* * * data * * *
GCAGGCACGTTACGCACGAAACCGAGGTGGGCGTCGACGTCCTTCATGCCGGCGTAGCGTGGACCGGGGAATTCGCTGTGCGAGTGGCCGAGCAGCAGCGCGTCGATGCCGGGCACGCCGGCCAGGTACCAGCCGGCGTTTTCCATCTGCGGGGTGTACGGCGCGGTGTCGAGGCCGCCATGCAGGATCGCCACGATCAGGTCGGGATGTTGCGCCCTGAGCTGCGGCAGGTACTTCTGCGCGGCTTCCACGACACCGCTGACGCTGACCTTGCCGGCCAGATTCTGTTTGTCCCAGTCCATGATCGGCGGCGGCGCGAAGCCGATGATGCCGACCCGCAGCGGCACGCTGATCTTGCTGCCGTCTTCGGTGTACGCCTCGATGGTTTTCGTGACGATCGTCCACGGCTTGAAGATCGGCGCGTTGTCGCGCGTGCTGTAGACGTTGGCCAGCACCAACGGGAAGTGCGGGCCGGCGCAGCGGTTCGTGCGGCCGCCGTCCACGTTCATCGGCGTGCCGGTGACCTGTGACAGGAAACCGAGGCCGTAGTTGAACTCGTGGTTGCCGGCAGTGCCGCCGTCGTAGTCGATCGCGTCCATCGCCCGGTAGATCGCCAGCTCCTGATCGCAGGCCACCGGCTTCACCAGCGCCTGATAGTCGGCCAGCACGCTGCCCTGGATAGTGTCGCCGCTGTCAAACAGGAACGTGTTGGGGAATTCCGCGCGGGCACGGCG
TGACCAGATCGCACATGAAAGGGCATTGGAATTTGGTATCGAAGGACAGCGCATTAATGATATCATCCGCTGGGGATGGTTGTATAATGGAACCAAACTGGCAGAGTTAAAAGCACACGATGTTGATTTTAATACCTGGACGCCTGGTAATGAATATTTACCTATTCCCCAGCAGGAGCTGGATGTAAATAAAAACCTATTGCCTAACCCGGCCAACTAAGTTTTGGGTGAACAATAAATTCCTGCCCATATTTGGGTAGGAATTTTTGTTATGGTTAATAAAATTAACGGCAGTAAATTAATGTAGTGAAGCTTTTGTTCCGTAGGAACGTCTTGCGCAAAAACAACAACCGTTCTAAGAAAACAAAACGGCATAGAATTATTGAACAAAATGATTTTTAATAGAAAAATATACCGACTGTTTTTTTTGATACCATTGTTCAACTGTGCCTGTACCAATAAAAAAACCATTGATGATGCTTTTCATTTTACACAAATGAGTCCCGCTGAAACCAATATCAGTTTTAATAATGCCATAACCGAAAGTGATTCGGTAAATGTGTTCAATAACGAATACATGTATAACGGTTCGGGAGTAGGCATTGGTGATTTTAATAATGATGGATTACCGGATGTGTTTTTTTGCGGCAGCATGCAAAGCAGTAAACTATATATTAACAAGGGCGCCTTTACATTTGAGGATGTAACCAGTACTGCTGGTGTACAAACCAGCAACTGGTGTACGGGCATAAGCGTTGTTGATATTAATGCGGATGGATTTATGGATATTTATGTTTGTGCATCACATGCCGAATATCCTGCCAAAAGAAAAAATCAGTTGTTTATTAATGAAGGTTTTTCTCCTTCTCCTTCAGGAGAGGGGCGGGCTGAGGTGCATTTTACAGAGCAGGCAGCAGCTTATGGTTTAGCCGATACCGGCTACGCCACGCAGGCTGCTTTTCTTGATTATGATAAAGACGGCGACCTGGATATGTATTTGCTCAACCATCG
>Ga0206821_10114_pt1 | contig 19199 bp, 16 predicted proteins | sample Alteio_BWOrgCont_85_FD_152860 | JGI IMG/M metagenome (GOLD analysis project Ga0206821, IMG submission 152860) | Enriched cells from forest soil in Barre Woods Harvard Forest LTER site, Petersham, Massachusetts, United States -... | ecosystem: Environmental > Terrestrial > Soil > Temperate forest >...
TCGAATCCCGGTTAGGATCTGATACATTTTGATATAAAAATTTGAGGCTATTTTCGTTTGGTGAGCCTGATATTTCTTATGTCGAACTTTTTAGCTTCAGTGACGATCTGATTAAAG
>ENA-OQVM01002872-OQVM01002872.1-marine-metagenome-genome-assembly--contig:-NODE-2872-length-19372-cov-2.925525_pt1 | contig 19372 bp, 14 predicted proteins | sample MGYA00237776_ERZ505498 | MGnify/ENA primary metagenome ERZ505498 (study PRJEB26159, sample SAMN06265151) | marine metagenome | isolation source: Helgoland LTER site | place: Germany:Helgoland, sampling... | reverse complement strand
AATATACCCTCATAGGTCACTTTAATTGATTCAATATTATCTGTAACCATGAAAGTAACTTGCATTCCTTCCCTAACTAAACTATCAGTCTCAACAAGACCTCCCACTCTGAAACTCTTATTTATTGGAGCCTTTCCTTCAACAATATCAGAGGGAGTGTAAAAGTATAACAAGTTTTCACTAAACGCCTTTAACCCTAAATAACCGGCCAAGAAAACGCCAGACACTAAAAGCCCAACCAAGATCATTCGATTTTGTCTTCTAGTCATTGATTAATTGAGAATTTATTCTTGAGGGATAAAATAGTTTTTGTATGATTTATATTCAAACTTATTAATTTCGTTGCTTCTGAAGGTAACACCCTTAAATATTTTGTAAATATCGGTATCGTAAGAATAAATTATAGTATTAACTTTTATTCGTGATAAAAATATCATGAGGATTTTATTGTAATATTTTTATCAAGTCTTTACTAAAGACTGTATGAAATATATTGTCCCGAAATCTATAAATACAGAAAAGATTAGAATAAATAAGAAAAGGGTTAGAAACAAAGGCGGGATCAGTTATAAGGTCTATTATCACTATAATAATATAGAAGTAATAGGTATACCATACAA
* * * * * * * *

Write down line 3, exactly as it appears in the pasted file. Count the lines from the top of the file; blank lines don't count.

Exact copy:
>Ga0206821_10114_pt1 | contig 19199 bp, 16 predicted proteins | sample Alteio_BWOrgCont_85_FD_152860 | JGI IMG/M metagenome (GOLD analysis project Ga0206821, IMG submission 152860) | Enriched cells from forest soil in Barre Woods Harvard Forest LTER site, Petersham, Massachusetts, United States -... | ecosystem: Environmental > Terrestrial > Soil > Temperate forest >...